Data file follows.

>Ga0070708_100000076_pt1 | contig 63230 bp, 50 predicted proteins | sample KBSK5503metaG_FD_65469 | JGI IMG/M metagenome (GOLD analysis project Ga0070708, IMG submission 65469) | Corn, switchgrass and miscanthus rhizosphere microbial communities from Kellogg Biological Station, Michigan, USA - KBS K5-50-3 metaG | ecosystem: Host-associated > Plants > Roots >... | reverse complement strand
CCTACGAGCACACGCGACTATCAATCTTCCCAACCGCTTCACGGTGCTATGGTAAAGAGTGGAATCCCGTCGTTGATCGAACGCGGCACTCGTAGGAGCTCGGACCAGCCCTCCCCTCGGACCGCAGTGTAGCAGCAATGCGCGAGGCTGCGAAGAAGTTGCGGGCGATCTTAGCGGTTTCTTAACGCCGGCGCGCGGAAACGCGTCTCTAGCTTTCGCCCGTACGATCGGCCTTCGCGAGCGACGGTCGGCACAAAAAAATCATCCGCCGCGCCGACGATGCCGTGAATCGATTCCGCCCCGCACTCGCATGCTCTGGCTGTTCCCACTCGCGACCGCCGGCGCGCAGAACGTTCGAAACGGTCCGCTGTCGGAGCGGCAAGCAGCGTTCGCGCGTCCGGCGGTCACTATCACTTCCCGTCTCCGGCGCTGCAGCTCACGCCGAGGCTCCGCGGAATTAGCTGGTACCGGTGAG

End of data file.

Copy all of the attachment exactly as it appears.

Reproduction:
>Ga0070708_100000076_pt1 | contig 63230 bp, 50 predicted proteins | sample KBSK5503metaG_FD_65469 | JGI IMG/M metagenome (GOLD analysis project Ga0070708, IMG submission 65469) | Corn, switchgrass and miscanthus rhizosphere microbial communities from Kellogg Biological Station, Michigan, USA - KBS K5-50-3 metaG | ecosystem: Host-associated > Plants > Roots >... | reverse complement strand
CCTACGAGCACACGCGACTATCAATCTTCCCAACCGCTTCACGGTGCTATGGTAAAGAGTGGAATCCCGTCGTTGATCGAACGCGGCACTCGTAGGAGCTCGGACCAGCCCTCCCCTCGGACCGCAGTGTAGCAGCAATGCGCGAGGCTGCGAAGAAGTTGCGGGCGATCTTAGCGGTTTCTTAACGCCGGCGCGCGGAAACGCGTCTCTAGCTTTCGCCCGTACGATCGGCCTTCGCGAGCGACGGTCGGCACAAAAAAATCATCCGCCGCGCCGACGATGCCGTGAATCGATTCCGCCCCGCACTCGCATGCTCTGGCTGTTCCCACTCGCGACCGCCGGCGCGCAGAACGTTCGAAACGGTCCGCTGTCGGAGCGGCAAGCAGCGTTCGCGCGTCCGGCGGTCACTATCACTTCCCGTCTCCGGCGCTGCAGCTCACGCCGAGGCTCCGCGGAATTAGCTGGTACCGGTGAG